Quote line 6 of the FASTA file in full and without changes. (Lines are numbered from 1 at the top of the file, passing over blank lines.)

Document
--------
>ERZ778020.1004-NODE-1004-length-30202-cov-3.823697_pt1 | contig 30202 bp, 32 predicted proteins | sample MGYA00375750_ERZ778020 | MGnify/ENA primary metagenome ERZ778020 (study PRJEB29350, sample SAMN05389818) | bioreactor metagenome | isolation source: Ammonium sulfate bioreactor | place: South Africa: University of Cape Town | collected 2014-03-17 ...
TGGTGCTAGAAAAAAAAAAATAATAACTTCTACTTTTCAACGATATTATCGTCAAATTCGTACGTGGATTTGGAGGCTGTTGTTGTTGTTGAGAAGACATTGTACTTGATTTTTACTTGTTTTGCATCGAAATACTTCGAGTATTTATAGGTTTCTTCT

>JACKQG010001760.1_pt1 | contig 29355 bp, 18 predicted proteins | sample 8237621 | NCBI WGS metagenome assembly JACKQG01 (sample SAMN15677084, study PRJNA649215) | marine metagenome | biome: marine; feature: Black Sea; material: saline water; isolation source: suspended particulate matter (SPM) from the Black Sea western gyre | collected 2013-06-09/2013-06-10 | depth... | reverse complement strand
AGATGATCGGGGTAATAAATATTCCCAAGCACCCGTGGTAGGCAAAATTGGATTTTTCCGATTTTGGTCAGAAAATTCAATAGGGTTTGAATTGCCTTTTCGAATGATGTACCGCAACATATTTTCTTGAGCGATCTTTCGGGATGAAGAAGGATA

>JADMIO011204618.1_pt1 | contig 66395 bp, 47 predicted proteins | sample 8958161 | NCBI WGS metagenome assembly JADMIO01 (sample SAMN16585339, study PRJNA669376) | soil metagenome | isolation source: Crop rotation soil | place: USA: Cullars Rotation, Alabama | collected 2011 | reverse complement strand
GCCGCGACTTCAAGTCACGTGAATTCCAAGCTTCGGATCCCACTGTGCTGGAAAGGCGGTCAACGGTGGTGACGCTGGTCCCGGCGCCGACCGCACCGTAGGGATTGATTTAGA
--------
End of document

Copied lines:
GCCGCGACTTCAAGTCACGTGAATTCCAAGCTTCGGATCCCACTGTGCTGGAAAGGCGGTCAACGGTGGTGACGCTGGTCCCGGCGCCGACCGCACCGTAGGGATTGATTTAGA